this brother's cry for help (Paul VI par. 3). By using the words peoples in hunger and
brother he is articulating there is a need for everyone to watch over his neighbor; it is
not an obligation given by just the Church. If he differentiates the human nature from
Christianity in the sense that everyone should have the right to various aspects of human
existence, then so too can humans give this right to others dissociated from the Christian
religion.
A Secret Faith
Doing good works based on a personal moral code rather than divine teachings
may be more common in secular countries. In his letter Veritatis Splendor, Pope John
Paul II explains moral theology is a reflection concerned with morality, with the good
and the evil of human acts and the person who performs them; in this sense it is
accessible to all people (John Paul II par. 29). He emphasizes the ability for a human to
function in a moral manner rather than doing so just because of his religion. It is not that
the true Christian in America does not care about poverty and the environment because he
has been brainwashed by American culture; it is more likely the average American,
disregarding his religion, does not. This is the final idea McKibben fails to address, the

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difference between the Christian-American and the faithful. The language of ChristianAmerican culture emphasizes the importance of a follower proclaiming his so-called
faith. Saint Thomas Aquinas, replying to objections made about whether internal or
external actions are necessary in the worship of Christ explains, the internal acts of
religion take precedence of the others and belong to the religion essentially, while its
external acts are secondary, and subordinate to the internal acts (Aquinas). The faithful,
or true Christians, practice their faith in private so not to distract others or boast and
contradict the very ideas and teachings of his faith. Why would it matter what religion the
latest pop star is if she should be praying in secret? Saint Augustine explains worship is
only used as a sacred sign of the invisible sacrifice (Augustine X, 5). ChristianAmericans are so concerned about what others think of them, whether they pray or not,
instead of the external practice being one of the remembrance and understanding of the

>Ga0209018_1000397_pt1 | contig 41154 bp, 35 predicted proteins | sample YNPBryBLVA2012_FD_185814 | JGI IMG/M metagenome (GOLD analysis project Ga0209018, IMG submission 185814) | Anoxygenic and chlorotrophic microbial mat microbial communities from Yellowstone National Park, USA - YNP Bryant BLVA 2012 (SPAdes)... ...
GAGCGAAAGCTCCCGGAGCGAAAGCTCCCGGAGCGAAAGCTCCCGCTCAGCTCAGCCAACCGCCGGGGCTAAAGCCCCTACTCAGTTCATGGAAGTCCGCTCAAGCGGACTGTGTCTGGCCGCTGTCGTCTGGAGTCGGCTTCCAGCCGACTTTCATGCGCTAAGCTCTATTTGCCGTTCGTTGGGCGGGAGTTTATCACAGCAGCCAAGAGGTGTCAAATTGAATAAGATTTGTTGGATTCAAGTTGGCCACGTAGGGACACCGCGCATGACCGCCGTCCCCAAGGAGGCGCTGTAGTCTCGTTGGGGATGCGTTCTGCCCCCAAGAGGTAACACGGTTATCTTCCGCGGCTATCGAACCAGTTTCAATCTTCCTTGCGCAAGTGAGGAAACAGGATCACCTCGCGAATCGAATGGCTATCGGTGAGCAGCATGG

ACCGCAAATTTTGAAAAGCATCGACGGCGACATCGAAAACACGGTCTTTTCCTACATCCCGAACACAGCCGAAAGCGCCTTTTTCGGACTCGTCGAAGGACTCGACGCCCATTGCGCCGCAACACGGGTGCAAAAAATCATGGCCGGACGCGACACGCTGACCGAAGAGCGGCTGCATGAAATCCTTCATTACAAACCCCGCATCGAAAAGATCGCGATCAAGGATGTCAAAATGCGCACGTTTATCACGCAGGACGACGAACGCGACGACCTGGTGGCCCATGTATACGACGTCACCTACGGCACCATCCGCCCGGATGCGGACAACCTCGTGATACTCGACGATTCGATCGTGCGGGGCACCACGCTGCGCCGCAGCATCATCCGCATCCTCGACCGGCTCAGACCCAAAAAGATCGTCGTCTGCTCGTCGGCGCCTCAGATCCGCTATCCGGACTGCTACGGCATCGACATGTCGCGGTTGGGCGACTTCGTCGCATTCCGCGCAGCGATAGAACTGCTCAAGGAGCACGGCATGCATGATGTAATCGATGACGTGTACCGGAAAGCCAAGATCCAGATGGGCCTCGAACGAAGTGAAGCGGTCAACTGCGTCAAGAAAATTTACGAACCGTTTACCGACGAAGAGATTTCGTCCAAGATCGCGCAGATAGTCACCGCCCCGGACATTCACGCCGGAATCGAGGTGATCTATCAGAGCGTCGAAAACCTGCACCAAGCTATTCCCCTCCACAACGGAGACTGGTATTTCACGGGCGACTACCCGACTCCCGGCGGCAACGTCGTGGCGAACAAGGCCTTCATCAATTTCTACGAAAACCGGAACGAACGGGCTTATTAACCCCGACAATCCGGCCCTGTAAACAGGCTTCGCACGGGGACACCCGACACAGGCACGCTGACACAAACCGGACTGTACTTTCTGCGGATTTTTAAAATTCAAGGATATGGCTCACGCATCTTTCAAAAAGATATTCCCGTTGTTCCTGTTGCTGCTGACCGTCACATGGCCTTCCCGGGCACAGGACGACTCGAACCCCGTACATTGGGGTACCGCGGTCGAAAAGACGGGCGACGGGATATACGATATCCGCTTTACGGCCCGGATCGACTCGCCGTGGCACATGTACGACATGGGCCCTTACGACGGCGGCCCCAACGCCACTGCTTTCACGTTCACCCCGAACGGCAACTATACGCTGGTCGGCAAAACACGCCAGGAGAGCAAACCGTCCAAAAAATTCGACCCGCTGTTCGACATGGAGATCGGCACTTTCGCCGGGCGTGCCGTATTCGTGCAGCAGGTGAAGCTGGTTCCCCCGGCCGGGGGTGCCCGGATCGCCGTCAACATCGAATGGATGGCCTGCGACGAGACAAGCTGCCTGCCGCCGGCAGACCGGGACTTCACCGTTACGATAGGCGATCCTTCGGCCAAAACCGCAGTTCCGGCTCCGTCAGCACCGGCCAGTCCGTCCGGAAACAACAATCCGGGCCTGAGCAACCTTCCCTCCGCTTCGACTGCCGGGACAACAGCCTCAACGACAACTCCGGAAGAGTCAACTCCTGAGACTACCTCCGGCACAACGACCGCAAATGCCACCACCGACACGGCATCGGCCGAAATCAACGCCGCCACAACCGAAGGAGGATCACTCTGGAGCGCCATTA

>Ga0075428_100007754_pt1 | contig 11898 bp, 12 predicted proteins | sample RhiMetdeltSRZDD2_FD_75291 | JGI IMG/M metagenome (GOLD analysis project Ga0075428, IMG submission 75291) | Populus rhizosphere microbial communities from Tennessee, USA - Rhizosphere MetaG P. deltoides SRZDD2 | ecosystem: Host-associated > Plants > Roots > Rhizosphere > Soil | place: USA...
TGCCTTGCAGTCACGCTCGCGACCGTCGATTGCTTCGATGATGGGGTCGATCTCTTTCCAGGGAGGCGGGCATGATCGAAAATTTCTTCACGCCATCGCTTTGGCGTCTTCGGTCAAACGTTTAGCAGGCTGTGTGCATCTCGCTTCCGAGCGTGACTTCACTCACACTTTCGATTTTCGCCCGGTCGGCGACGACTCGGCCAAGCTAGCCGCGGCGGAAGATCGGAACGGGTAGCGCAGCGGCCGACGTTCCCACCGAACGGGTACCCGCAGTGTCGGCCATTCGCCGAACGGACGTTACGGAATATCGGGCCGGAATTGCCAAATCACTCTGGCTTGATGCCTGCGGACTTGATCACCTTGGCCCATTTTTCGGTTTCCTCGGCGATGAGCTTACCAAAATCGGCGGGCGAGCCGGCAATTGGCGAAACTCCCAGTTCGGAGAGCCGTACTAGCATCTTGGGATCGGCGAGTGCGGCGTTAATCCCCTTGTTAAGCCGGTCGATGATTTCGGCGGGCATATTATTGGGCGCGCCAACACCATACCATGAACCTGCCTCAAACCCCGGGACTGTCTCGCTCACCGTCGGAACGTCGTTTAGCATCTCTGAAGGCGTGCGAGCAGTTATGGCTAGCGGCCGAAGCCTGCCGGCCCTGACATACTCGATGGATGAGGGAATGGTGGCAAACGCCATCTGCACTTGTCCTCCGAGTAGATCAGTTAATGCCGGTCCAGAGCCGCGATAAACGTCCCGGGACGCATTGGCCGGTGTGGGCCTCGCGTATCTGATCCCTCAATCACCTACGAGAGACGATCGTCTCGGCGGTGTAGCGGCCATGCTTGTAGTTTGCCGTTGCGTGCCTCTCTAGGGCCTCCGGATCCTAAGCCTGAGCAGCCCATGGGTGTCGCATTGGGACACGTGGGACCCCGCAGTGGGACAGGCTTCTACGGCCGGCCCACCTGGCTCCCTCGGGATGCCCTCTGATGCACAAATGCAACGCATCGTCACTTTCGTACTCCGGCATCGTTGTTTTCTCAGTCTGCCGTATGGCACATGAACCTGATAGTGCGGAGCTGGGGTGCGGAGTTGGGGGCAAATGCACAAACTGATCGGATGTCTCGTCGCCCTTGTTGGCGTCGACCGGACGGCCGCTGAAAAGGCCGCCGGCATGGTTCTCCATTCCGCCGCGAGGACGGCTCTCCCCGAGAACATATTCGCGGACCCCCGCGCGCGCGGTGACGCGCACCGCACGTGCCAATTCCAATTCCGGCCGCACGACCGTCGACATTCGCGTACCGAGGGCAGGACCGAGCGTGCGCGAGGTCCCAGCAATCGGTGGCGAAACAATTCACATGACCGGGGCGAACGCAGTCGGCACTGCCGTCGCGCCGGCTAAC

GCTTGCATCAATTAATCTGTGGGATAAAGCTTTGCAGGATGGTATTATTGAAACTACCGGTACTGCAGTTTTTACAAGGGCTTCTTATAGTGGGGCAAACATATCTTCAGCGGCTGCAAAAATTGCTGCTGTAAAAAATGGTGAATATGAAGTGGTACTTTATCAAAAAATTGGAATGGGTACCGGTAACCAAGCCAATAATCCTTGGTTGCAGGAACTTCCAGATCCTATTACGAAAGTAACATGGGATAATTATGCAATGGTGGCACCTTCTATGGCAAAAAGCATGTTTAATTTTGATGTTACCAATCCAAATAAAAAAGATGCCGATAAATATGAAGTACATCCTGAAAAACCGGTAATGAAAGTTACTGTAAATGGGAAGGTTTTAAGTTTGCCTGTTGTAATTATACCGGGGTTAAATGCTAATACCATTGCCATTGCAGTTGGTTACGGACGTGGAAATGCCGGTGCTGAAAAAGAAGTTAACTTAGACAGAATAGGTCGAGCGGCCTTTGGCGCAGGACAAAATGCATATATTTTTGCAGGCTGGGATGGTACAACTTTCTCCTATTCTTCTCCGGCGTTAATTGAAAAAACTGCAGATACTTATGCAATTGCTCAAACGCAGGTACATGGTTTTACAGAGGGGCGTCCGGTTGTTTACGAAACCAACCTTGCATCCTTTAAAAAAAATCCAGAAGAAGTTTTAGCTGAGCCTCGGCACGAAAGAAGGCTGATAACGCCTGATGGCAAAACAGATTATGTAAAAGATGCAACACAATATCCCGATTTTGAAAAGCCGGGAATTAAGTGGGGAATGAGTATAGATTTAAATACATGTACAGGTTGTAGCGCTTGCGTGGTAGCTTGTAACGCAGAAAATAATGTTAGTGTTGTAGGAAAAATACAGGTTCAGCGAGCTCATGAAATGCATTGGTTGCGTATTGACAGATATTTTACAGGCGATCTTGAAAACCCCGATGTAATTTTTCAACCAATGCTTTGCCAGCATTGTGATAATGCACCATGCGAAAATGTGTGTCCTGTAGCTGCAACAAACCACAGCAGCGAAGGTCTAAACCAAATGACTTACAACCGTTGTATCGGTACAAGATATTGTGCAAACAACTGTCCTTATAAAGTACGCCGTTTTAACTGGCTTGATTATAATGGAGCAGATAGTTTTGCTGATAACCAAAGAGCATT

faith itself. Thus, a principal that should only matter to the individual has become a
necessary element of common culture this is not Christianity.
In a way, to say you are Christian is to say you are American; the words have
become synonymous with one another. However, this is only true when Christian in the
Christian- American culture does not mean faith or follower of Christ, but a follower of
the norm or nation. Therefore, not only do we lose the meaning of Christian teachings,
what McKibben so clearly fears, we lose American culture. In a society where
individualism diminishes with the ever present need to follow pop-culture and media,
people proclaim to be Christian because that is the accepted norm. The ChristianAmerican is striving for what every human ultimately wants, acceptance. McKibben

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mistook Christianity for the American way; it is with every powerhouse educating the
new masses, America is stripped of her natural culture.

Works Cited

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Aquinas, Thomas. Summa Theological. Holy Apostolic See. 1917. Web. 28. Feb. 2015
John Paul II. Encyclycical Letter Veritatis Splendor. The Splendor of Truth. The Vatican.
6 Aug. 1993. Web 28. Feb 2015.
Leo XIII. Encyclical Letter Rerum Novarum. Of Revolutionary Change. The Vatican. 15
May 1891. Web. 28. Feb. 2015
McKibben, Bill. The Christian Paradox: how a faithful nation gets Jesus wrong.
Harpers. Web. 27 July. 2005.
Paul VI. Encyclical Letter Populorum Progressio. The Development of Peoples. The
Vatican. 26 Mar. 1967. Web. 28. Feb. 2015
Saint Augustine. De civilate Dei. The City of God. 426 AD. Web. Feb. 2015